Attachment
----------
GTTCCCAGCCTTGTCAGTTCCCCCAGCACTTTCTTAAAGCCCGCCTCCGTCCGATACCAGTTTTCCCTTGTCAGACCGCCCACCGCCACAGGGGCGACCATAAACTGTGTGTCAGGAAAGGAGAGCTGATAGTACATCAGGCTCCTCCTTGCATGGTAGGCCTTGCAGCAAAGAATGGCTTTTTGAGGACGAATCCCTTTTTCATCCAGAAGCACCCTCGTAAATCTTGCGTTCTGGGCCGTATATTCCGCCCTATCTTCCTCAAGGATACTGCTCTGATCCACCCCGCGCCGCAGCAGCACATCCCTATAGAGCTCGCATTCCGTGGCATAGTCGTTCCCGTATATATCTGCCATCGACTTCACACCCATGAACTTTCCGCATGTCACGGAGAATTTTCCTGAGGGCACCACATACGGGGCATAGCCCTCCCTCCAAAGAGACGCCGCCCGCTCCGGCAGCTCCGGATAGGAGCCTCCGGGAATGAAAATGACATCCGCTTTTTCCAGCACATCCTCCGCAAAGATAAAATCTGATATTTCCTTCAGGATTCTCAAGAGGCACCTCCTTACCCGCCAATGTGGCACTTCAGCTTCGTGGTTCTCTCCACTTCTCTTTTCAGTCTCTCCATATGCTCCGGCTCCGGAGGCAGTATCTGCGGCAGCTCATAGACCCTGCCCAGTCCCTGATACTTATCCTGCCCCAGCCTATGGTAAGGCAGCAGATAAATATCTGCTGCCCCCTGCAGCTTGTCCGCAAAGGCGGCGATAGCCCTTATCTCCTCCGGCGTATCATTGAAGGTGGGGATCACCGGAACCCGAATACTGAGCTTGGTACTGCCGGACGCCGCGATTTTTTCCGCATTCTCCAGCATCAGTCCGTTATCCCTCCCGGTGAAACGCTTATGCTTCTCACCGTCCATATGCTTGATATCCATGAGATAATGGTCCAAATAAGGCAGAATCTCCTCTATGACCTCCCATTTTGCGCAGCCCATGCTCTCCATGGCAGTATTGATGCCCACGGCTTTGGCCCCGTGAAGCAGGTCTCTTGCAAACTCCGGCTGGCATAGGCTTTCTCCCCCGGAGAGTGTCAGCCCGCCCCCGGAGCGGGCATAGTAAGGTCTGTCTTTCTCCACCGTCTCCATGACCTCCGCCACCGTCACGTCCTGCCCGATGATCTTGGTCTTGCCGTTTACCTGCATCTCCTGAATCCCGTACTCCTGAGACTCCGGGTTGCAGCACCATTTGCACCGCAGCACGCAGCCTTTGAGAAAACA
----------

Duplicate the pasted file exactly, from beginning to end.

GTTCCCAGCCTTGTCAGTTCCCCCAGCACTTTCTTAAAGCCCGCCTCCGTCCGATACCAGTTTTCCCTTGTCAGACCGCCCACCGCCACAGGGGCGACCATAAACTGTGTGTCAGGAAAGGAGAGCTGATAGTACATCAGGCTCCTCCTTGCATGGTAGGCCTTGCAGCAAAGAATGGCTTTTTGAGGACGAATCCCTTTTTCATCCAGAAGCACCCTCGTAAATCTTGCGTTCTGGGCCGTATATTCCGCCCTATCTTCCTCAAGGATACTGCTCTGATCCACCCCGCGCCGCAGCAGCACATCCCTATAGAGCTCGCATTCCGTGGCATAGTCGTTCCCGTATATATCTGCCATCGACTTCACACCCATGAACTTTCCGCATGTCACGGAGAATTTTCCTGAGGGCACCACATACGGGGCATAGCCCTCCCTCCAAAGAGACGCCGCCCGCTCCGGCAGCTCCGGATAGGAGCCTCCGGGAATGAAAATGACATCCGCTTTTTCCAGCACATCCTCCGCAAAGATAAAATCTGATATTTCCTTCAGGATTCTCAAGAGGCACCTCCTTACCCGCCAATGTGGCACTTCAGCTTCGTGGTTCTCTCCACTTCTCTTTTCAGTCTCTCCATATGCTCCGGCTCCGGAGGCAGTATCTGCGGCAGCTCATAGACCCTGCCCAGTCCCTGATACTTATCCTGCCCCAGCCTATGGTAAGGCAGCAGATAAATATCTGCTGCCCCCTGCAGCTTGTCCGCAAAGGCGGCGATAGCCCTTATCTCCTCCGGCGTATCATTGAAGGTGGGGATCACCGGAACCCGAATACTGAGCTTGGTACTGCCGGACGCCGCGATTTTTTCCGCATTCTCCAGCATCAGTCCGTTATCCCTCCCGGTGAAACGCTTATGCTTCTCACCGTCCATATGCTTGATATCCATGAGATAATGGTCCAAATAAGGCAGAATCTCCTCTATGACCTCCCATTTTGCGCAGCCCATGCTCTCCATGGCAGTATTGATGCCCACGGCTTTGGCCCCGTGAAGCAGGTCTCTTGCAAACTCCGGCTGGCATAGGCTTTCTCCCCCGGAGAGTGTCAGCCCGCCCCCGGAGCGGGCATAGTAAGGTCTGTCTTTCTCCACCGTCTCCATGACCTCCGCCACCGTCACGTCCTGCCCGATGATCTTGGTCTTGCCGTTTACCTGCATCTCCTGAATCCCGTACTCCTGAGACTCCGGGTTGCAGCACCATTTGCACCGCAGCACGCAGCCTTTGAGAAAACA